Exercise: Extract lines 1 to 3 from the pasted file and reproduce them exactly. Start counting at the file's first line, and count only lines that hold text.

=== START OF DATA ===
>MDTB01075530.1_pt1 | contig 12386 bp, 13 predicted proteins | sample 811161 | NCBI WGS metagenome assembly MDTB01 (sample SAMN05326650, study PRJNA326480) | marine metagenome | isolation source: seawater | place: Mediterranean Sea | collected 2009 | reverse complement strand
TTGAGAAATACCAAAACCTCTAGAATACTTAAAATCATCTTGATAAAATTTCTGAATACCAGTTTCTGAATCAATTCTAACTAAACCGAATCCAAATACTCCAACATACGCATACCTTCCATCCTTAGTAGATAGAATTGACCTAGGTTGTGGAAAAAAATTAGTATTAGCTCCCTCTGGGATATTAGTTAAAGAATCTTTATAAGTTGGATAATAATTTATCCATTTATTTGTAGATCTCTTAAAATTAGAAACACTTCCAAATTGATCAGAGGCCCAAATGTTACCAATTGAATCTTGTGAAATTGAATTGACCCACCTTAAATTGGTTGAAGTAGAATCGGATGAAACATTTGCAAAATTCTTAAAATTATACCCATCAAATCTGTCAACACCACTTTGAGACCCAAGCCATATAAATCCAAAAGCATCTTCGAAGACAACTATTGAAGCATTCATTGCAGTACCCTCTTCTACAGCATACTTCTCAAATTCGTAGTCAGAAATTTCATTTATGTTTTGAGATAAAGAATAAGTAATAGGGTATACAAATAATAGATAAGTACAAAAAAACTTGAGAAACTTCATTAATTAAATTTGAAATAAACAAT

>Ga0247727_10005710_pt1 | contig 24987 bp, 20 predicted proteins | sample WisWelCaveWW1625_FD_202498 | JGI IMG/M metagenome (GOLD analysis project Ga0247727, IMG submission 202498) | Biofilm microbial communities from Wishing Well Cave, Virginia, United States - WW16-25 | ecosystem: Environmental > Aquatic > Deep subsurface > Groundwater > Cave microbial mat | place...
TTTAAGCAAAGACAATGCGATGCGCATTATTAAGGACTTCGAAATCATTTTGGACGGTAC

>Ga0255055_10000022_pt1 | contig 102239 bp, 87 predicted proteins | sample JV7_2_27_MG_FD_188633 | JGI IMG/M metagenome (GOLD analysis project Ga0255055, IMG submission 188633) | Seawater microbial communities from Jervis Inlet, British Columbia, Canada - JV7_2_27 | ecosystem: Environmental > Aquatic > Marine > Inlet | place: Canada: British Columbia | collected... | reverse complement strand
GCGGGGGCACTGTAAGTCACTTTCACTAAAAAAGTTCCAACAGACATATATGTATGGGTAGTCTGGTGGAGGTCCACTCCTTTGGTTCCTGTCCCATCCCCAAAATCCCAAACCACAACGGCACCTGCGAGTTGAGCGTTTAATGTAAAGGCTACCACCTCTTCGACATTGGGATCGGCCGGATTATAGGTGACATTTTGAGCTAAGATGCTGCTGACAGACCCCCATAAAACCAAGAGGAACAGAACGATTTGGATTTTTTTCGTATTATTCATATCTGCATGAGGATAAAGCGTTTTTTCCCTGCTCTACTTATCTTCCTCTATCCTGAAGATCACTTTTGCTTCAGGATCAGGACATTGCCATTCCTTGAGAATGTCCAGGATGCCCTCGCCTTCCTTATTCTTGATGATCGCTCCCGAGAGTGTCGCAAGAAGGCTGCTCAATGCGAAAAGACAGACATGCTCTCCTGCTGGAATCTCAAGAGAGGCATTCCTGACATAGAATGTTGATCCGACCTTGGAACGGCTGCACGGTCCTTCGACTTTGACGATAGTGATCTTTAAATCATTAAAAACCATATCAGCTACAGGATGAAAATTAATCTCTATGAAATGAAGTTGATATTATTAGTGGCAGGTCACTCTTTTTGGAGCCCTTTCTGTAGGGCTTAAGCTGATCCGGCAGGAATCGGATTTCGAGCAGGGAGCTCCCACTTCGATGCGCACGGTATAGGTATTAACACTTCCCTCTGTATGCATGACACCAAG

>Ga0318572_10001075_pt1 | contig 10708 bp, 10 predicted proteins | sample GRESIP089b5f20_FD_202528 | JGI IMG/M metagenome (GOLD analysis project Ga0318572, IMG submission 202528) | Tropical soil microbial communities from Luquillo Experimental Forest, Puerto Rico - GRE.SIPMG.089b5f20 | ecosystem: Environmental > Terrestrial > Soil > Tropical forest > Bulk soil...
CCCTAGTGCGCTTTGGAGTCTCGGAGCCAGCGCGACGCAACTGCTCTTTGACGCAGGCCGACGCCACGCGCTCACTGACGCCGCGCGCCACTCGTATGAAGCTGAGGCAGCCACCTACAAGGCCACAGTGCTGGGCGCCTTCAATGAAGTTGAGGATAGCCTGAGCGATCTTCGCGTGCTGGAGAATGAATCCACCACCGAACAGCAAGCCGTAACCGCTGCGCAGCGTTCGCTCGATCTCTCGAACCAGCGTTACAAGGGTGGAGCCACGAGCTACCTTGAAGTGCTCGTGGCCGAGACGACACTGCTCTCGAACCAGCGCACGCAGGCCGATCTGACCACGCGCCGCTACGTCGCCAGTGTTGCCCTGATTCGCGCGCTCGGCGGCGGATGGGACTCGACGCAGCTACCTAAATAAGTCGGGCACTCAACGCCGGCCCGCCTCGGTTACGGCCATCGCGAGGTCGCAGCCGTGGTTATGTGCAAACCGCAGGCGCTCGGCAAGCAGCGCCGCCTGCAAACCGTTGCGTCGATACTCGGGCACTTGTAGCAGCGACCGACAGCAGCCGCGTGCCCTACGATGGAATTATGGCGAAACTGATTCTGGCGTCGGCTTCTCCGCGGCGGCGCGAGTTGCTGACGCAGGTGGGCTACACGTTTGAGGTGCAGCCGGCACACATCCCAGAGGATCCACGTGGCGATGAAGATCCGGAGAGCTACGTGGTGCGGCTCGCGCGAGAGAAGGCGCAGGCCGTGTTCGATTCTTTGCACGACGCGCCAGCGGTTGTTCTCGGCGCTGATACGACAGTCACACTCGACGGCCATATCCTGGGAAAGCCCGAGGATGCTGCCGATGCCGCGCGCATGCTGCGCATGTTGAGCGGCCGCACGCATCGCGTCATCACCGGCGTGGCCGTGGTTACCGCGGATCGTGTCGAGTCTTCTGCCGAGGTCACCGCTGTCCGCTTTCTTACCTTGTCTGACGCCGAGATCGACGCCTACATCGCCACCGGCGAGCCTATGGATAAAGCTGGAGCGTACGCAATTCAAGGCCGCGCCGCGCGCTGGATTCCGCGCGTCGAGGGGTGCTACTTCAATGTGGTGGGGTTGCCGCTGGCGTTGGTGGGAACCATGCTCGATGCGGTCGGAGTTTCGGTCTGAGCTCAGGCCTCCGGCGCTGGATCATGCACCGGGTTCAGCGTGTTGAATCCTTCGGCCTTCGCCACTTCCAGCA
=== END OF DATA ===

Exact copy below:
>MDTB01075530.1_pt1 | contig 12386 bp, 13 predicted proteins | sample 811161 | NCBI WGS metagenome assembly MDTB01 (sample SAMN05326650, study PRJNA326480) | marine metagenome | isolation source: seawater | place: Mediterranean Sea | collected 2009 | reverse complement strand
TTGAGAAATACCAAAACCTCTAGAATACTTAAAATCATCTTGATAAAATTTCTGAATACCAGTTTCTGAATCAATTCTAACTAAACCGAATCCAAATACTCCAACATACGCATACCTTCCATCCTTAGTAGATAGAATTGACCTAGGTTGTGGAAAAAAATTAGTATTAGCTCCCTCTGGGATATTAGTTAAAGAATCTTTATAAGTTGGATAATAATTTATCCATTTATTTGTAGATCTCTTAAAATTAGAAACACTTCCAAATTGATCAGAGGCCCAAATGTTACCAATTGAATCTTGTGAAATTGAATTGACCCACCTTAAATTGGTTGAAGTAGAATCGGATGAAACATTTGCAAAATTCTTAAAATTATACCCATCAAATCTGTCAACACCACTTTGAGACCCAAGCCATATAAATCCAAAAGCATCTTCGAAGACAACTATTGAAGCATTCATTGCAGTACCCTCTTCTACAGCATACTTCTCAAATTCGTAGTCAGAAATTTCATTTATGTTTTGAGATAAAGAATAAGTAATAGGGTATACAAATAATAGATAAGTACAAAAAAACTTGAGAAACTTCATTAATTAAATTTGAAATAAACAAT

>Ga0247727_10005710_pt1 | contig 24987 bp, 20 predicted proteins | sample WisWelCaveWW1625_FD_202498 | JGI IMG/M metagenome (GOLD analysis project Ga0247727, IMG submission 202498) | Biofilm microbial communities from Wishing Well Cave, Virginia, United States - WW16-25 | ecosystem: Environmental > Aquatic > Deep subsurface > Groundwater > Cave microbial mat | place...